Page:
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the geometry tests would be checking the saddle to bed alignment, then the
is checked using the saddle as a base. I've heard that somewhere before
then the tailstock is aligned to center with spindle. The saddle can wear
quite a bit more than the
ways, very common. The temperature in the shop can effect the twist of the
I would run an indicator on the saddle with the compound removed checking
the outside ways in the
area you mentioned Mark and map the drop on the side of the lower V so you
can see if it is indeed
low from wear. You can compensate some of this by twisting. Using a larger
bar for test cuts is for
reduced movement from tool pressure as is a lighter cut. headstock bearing
wear can also effect movement
of the test bar.
With an indicator on the good test bar in a four jaw with the piece dialed
in, run the indicator down the
bar with the saddle with the headstock bolts just barely snug. tighten
each clamp evenly watching the test indicator
and adjust the bolts for the best indicator reading as you tighten. do
this before twisting the bed. Twist the bed by
test cuts. remember the bed may still move more after twisting depending on
temperature, the next day you might have to back it off a bit.
----- Original Message -----
Sent: Tuesday, March 11, 2014 3:46
Subject: Re: [SOUTHBENDLATHE] Head stock
"PS He more or less managed to twist the bed in a way that would
practically eliminate the taper. Therefore, the lathe could have passed
inspection that way."
NO WAY !
The first thing the tester did was level the bed, then perform the
geometry tests. The cutting tests were next(chatter test and 2 collar
It is more likely that, instead of cutting a nice taper you'd end up more
or less with a two diameters piece, with an abrupt change in diameter when
the carbide tool starts to bite into the piece (cutting from tailstock to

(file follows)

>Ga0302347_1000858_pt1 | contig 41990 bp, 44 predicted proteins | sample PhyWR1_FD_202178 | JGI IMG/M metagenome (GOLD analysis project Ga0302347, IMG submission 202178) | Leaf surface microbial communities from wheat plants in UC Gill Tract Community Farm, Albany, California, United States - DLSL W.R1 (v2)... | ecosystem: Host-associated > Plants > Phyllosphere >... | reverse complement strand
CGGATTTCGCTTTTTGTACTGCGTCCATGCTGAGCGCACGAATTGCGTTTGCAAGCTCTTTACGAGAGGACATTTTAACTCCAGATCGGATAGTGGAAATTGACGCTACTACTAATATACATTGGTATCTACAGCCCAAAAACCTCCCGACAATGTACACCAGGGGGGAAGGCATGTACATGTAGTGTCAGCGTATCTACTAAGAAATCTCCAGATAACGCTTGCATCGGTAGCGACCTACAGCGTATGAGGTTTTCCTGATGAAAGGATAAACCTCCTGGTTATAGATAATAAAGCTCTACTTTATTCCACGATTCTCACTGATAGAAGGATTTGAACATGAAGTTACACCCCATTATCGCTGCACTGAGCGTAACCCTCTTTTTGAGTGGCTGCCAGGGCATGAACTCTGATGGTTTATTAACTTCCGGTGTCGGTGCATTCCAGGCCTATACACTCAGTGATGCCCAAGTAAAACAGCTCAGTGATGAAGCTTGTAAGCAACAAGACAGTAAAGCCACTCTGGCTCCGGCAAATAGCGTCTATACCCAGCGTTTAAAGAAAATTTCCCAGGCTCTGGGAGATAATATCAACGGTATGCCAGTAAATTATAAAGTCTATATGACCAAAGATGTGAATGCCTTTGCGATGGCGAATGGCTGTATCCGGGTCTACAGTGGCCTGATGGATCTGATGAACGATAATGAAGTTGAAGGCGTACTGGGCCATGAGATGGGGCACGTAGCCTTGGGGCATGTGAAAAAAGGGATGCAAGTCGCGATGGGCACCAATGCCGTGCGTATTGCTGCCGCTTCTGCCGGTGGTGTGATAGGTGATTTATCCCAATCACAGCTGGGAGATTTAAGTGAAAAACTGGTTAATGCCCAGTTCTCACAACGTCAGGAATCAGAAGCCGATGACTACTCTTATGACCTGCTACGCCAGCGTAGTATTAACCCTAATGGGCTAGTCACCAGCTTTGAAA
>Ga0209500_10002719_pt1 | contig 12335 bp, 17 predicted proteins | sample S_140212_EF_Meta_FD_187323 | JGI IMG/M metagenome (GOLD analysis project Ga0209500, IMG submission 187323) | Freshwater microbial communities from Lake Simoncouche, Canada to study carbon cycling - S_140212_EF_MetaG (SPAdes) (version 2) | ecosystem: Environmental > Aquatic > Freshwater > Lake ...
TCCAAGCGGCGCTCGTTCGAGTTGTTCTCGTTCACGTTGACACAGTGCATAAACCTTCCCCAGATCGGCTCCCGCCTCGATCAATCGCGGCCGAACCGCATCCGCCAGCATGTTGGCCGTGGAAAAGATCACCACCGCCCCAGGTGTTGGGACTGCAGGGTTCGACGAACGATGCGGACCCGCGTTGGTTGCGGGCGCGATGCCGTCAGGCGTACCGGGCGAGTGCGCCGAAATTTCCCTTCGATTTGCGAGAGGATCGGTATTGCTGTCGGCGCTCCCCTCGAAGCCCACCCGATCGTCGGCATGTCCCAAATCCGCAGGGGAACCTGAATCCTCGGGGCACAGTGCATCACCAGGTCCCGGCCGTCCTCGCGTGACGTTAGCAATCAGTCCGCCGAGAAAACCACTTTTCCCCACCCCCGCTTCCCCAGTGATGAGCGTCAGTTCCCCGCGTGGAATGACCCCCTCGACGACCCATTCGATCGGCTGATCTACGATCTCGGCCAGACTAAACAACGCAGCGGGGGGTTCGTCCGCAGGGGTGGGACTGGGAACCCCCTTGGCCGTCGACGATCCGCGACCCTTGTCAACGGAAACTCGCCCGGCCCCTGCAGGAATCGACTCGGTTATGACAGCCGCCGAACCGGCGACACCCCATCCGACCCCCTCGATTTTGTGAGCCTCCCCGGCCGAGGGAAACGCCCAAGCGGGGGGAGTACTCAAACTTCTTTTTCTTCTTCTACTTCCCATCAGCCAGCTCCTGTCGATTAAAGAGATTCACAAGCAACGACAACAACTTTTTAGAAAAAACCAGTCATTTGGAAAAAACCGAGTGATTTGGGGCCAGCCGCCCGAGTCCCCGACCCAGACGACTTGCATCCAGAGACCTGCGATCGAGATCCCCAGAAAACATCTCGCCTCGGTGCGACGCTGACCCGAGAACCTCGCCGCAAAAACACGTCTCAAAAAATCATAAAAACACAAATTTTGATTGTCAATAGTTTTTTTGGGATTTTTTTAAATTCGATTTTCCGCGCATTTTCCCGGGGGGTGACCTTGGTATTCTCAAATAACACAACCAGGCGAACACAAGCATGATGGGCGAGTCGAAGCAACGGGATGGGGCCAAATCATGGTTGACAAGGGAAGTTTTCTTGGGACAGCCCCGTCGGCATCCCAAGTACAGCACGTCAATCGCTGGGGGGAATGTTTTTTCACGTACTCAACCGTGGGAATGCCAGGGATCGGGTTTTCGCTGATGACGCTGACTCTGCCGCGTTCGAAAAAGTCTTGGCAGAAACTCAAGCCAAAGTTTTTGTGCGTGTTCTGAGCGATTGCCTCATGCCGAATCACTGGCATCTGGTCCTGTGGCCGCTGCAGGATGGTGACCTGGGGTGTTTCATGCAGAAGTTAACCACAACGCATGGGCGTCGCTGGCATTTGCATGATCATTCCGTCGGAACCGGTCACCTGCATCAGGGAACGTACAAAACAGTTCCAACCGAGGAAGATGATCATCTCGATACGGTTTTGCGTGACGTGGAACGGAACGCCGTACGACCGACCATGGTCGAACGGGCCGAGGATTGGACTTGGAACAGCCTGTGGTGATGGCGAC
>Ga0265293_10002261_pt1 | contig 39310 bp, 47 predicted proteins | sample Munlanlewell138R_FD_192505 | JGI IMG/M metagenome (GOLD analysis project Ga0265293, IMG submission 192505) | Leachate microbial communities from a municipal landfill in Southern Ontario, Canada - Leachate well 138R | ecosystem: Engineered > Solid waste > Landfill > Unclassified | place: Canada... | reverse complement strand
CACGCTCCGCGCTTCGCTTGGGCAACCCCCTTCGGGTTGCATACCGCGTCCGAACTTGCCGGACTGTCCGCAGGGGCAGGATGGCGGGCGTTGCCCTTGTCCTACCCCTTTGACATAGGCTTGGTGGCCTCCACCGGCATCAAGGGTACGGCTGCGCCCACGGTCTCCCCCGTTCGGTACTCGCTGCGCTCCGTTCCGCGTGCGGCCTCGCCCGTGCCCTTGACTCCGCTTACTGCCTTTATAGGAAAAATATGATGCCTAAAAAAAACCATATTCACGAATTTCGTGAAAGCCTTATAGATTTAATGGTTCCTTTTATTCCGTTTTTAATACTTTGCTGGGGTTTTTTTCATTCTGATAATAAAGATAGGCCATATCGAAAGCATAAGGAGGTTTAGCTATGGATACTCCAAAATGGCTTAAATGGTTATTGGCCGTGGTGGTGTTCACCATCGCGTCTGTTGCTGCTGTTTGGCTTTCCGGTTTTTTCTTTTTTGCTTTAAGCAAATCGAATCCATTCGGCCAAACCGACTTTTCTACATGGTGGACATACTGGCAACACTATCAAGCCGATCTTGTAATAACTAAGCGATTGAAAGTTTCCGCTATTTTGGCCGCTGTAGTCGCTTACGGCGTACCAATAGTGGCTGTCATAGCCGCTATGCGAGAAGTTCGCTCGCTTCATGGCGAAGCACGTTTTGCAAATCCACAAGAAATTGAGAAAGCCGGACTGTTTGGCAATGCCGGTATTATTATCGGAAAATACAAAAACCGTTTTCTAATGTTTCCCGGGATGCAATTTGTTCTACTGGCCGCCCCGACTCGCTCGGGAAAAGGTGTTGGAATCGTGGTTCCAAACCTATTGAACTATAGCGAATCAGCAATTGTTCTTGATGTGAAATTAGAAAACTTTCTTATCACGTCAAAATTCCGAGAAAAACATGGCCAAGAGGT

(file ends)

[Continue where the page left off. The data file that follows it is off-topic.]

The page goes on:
headstock) or starts gliding over the surface (cutting the opposite
I don't think Mark has mentioned anywhere that he has used a
Anyhow, hopefully we haven't been very successful in
scaring Mark away and I hope that he will intervene in the discussion by
filling in with missing details.
PS He more or less
managed to twist the bed in a way that would practically eliminate the
taper. Therefore, the lathe could have passed inspection that
On 03/11/2014 02:48 PM, Jim B. wrote:
I do know that, (from my sad
experience) trying to cut an unsupported 6”, or even a 4” length, with a
carbide tool, using a light cut will result in a taper.
Carbide, unless you take the time to
hone/polish it, should not be used for light cuts. It just skims over the
A nice sharp, polished HSS tool, with
a rounded point might be OK.
I agree that we miss a few details (e.g.
material of the bar, etc.), but by the overall description that Mark gave
in his original post, I have the impression that he knows at least the
basics (light cuts, not a really skinny test piece, etc.).
least for me it would be quite challenging to be able to remove such a
strong taper and cutting true the whole 5-6" if the taper were mostly
caused by a lousy cutting setup.